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Some Ukrainian refugees in Poland are now starting to return home

ADRIAN FLORIDO, HOST:

As the fighting continues to shift in Ukraine, Ukrainians are shifting, too. According to the U.N., more than 13 million have been driven from their homes by the war. Nearly 6 million have fled west into Europe, setting off the largest refugee crisis on the continent since World War II. But now many are also crossing back into Ukraine. Statistics from Polish border officials show that on some recent days, as many Ukrainians are returning to their country as fleeing it. NPR's Jason Beaubien is in the Polish capital, Warsaw, and joins us to talk about all this. Hi, Jason.

JASON BEAUBIEN, BYLINE: Hey, Adrian.

FLORIDO: Jason, most of those refugees ended up going, at least initially, into Poland. What's the situation like right now?

BEAUBIEN: Well, it's certainly less chaotic than when I was here in March. Back at that point, you had more than 100,000 people a day crossing into Poland. A lot of them were ending up at the central bus station here in Warsaw. Many had no idea even where they were going to sleep for the night. Now there still are big tents at the Warsaw bus station. And there's people offering food. And volunteers are helping people find housing and jobs and transportation if they want to try to move further into Europe.

I met this one woman, Maria Doronina. She was trying to get visas to Canada for herself and her two kids, and she was trying to fill out the online application form, including uploading her kids' birth certificates over this old cell phone. But despite that, and even though she's never even been to Canada, she thinks this is the best move for her right now.

MARIA DORONINA: I want my children have future, and I think that the future in Ukraine will be difficult for them. Maybe some time, I will return, but not now.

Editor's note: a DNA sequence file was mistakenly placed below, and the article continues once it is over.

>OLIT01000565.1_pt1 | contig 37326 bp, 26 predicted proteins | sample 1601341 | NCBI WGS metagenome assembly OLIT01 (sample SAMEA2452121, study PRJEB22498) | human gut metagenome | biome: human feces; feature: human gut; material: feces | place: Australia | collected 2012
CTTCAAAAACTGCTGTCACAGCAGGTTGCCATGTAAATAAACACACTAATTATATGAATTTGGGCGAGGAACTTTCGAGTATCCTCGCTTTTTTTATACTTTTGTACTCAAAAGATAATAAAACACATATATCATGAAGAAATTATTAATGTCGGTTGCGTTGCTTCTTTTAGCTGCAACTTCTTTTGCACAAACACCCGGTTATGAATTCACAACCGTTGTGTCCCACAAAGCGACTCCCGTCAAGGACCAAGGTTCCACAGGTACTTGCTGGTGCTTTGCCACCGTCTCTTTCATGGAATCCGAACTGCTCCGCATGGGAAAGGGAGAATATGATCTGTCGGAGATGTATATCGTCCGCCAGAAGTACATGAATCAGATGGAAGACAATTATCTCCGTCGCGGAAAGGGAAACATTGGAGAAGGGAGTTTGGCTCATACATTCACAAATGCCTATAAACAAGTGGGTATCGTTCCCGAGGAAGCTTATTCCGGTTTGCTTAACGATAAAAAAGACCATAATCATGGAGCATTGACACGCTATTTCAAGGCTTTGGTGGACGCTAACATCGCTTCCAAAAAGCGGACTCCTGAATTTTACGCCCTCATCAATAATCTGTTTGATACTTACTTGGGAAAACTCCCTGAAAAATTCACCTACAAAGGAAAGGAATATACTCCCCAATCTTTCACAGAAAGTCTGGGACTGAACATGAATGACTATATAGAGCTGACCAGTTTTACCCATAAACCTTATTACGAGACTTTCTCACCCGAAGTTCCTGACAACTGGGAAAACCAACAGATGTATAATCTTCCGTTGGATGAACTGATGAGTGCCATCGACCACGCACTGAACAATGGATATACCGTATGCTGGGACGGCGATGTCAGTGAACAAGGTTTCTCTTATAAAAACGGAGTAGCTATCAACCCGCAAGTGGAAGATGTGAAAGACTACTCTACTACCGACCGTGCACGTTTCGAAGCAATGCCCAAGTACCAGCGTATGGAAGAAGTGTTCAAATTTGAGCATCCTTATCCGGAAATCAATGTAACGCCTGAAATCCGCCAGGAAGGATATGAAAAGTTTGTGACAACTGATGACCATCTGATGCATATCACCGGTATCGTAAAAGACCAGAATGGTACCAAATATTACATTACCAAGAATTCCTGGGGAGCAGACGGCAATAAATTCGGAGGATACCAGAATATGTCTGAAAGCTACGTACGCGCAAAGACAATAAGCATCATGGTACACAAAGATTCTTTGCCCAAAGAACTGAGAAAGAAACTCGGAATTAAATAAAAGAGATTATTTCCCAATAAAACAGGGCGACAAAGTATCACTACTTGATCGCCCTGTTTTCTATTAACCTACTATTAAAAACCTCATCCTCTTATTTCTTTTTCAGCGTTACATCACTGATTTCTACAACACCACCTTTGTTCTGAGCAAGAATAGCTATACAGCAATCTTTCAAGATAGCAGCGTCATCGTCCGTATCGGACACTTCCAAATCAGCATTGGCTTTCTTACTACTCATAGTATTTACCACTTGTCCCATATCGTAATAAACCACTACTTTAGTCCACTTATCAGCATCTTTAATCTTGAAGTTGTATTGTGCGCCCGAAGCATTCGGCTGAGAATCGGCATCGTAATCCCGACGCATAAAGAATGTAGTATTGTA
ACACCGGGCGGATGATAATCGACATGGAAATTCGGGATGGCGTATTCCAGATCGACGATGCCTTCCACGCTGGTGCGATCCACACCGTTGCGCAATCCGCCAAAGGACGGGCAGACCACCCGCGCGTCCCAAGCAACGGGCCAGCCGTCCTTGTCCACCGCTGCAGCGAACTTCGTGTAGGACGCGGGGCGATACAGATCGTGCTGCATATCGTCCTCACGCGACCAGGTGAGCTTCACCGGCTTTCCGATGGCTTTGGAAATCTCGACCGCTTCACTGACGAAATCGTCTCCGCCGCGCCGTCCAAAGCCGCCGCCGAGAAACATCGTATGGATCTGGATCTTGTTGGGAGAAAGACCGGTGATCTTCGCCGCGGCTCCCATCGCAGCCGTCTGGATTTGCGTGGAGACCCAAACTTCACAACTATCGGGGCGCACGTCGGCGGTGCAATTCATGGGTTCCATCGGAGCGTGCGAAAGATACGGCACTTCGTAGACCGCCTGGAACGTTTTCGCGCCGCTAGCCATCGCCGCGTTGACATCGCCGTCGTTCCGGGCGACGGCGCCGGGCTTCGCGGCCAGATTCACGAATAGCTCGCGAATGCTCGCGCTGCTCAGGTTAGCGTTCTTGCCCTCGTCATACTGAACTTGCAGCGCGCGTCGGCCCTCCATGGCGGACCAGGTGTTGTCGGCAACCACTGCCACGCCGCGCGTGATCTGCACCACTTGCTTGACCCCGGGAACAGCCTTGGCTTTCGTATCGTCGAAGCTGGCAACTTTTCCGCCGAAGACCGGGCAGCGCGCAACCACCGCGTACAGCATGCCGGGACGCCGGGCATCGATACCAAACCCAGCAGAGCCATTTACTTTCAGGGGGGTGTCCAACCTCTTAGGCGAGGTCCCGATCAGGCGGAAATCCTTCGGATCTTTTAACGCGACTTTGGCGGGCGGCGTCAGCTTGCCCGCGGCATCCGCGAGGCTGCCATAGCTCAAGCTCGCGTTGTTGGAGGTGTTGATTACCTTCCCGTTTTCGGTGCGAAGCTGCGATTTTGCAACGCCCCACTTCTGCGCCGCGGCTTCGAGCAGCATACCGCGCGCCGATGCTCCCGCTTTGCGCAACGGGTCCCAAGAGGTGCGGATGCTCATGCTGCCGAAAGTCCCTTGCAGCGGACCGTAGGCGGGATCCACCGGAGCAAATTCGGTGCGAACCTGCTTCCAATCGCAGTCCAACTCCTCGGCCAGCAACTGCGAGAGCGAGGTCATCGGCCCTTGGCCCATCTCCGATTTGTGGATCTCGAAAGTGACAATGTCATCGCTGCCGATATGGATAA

BEAUBIEN: Even if the war ends tomorrow, she says, she doesn't think the Russian threat to Ukraine is going to go away.

FLORIDO: And yet people are going back into Ukraine anyway. Why is that, Jason?

BEAUBIEN: You know, probably the biggest driver of it is that the Ukrainian military managed to hold off the Russian offensive on Kyiv. You know, missile strikes continue, as they do all over the country, but Kyiv's no longer under a direct military assault by Russian ground troops. So people are hearing that, and they're hearing that it's relatively safe to go back. Also, Ukraine still isn't allowing most men to leave the country. The vast majority of the refugees are women and children. So there's this desire for families to reunite. And finally, some of the push for Ukrainian refugees to return is because for most of them, this is a difficult life.

FLORIDO: Difficult even though Poland has been very welcoming to Ukrainian refugees - what are the conditions like there for them?

BEAUBIEN: Yeah, it's true. I mean, Poland has been bending over backwards in a way that you don't often see in a refugee crisis. They're getting essentially Polish Social Security cards to the Ukrainians so they can work. They're giving them access to health care. Trains and buses are free. They can even get the same unemployment benefits as if they were Polish. But housing is scarce, and most of the refugees are either staying with other Ukrainians who'd been living here before the war, or they're living with Polish families.

FLORIDO: Do you have a sense, Jason, of how long Poland can extend this kind of welcome?

BEAUBIEN: You know, I'm hearing from analysts that this situation is going to have to be carefully managed in the future, particularly in terms of the burden of refugees on schools and on the health care system. But one factor that's really working well for everybody is that Poland's economy has been booming. The unemployment rate here is, like, 3%, so there's a need for more workers. And then the second factor is that many Poles are also afraid that, at some point, they could be the target of Russian aggression. And so supporting the Ukrainians who are showing up here is seen, by many Poles, as doing their part to keep the Russian threat further at bay.

FLORIDO: That's NPR's Jason Beaubien in Warsaw, Poland. Jason, thanks for joining us.

BEAUBIEN: You're welcome. Transcript provided by NPR, Copyright NPR.